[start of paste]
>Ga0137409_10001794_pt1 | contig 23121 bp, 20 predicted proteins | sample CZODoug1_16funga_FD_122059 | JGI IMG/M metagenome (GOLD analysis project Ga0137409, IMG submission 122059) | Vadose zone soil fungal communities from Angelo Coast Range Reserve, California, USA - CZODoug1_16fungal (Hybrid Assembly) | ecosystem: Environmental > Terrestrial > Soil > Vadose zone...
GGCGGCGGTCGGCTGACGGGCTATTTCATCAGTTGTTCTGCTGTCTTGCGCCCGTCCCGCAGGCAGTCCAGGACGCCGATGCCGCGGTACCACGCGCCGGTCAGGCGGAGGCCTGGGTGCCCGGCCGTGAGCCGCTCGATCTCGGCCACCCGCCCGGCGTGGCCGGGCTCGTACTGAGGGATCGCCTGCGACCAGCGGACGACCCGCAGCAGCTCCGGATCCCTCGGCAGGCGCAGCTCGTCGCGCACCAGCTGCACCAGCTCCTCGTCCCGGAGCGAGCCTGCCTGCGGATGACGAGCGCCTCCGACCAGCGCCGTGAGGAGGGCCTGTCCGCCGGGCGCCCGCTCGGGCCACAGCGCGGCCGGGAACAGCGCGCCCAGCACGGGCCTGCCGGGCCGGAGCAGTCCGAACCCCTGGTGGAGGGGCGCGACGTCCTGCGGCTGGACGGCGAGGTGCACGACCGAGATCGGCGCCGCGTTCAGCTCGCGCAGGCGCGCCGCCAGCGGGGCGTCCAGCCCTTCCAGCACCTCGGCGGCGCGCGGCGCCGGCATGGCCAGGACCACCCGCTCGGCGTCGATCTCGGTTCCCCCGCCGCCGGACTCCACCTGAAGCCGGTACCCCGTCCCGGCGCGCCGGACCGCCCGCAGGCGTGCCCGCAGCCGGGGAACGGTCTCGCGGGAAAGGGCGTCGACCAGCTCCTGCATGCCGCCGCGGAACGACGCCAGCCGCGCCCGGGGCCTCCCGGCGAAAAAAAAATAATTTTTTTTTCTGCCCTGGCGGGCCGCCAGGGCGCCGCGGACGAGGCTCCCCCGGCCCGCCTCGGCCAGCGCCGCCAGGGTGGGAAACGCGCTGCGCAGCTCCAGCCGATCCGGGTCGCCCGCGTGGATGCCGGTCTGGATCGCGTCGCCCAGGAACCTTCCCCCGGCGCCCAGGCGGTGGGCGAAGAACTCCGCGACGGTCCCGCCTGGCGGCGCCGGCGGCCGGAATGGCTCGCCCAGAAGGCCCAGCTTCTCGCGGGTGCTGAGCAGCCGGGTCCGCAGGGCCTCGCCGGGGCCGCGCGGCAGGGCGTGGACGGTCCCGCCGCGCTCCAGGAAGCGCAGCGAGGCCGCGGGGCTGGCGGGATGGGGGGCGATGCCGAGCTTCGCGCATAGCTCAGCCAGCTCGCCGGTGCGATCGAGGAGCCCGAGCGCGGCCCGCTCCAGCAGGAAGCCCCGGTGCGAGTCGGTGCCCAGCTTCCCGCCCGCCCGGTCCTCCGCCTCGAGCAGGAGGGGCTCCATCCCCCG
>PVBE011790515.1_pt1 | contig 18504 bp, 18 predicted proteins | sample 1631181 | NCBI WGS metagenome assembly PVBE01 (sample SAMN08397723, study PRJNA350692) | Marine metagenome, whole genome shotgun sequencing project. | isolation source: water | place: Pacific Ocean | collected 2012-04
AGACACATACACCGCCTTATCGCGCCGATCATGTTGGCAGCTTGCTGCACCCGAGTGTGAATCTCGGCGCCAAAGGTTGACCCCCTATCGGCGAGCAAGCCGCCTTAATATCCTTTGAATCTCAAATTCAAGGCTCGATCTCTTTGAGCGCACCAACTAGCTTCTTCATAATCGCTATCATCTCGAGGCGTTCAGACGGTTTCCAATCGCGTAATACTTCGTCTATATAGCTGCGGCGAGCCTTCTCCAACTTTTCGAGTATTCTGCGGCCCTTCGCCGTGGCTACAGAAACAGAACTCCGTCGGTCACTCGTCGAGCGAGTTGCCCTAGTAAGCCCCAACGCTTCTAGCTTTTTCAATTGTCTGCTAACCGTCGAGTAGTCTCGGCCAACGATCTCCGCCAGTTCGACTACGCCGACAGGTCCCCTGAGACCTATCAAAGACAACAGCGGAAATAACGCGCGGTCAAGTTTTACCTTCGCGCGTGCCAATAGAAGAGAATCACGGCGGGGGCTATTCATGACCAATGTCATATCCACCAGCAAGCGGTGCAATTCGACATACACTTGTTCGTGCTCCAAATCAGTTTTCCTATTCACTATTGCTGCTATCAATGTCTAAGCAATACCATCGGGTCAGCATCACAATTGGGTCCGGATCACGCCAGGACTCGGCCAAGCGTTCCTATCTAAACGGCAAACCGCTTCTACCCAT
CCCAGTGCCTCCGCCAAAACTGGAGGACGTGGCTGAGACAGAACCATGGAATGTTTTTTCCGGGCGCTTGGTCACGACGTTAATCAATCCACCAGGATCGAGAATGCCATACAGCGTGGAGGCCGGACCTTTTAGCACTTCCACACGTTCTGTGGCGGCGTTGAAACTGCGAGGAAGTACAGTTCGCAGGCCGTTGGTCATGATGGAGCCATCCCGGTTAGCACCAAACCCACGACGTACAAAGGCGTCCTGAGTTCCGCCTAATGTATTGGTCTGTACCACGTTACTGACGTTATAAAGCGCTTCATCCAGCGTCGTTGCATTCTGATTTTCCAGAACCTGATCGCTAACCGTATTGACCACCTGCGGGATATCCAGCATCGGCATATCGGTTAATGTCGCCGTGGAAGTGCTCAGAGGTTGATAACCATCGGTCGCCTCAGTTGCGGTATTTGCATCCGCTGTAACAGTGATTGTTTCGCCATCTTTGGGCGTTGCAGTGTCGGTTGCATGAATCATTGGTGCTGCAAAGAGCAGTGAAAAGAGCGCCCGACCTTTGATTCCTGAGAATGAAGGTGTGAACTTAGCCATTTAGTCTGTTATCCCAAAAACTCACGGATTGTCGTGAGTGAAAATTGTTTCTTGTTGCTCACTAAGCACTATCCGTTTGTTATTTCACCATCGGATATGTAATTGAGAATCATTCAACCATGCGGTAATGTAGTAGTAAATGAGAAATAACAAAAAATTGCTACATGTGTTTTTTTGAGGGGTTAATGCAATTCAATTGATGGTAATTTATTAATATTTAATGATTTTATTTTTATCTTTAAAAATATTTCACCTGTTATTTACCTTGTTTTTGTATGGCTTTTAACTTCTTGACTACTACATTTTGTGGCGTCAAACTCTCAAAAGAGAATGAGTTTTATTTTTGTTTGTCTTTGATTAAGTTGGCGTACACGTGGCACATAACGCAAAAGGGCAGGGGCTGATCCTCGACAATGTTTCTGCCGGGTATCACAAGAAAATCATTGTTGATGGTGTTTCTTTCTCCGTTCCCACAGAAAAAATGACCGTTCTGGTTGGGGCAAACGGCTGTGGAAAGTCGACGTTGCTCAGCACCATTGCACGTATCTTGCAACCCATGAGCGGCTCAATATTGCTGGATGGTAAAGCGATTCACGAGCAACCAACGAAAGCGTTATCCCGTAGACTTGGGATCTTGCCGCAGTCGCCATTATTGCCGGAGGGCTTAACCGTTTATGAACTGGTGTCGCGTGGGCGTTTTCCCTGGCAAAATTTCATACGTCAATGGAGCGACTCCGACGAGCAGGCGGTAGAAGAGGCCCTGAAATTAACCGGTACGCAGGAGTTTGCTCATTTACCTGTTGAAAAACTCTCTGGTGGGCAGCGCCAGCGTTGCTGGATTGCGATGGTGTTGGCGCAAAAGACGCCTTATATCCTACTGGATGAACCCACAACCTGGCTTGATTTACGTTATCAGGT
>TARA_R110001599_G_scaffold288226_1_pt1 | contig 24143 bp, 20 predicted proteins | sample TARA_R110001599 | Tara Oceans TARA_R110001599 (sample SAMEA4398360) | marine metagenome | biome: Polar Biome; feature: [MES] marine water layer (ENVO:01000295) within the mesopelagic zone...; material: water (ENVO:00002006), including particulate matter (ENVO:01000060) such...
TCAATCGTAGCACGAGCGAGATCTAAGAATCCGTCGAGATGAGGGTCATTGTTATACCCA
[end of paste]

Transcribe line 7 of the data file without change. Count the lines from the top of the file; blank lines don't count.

TCAATCGTAGCACGAGCGAGATCTAAGAATCCGTCGAGATGAGGGTCATTGTTATACCCA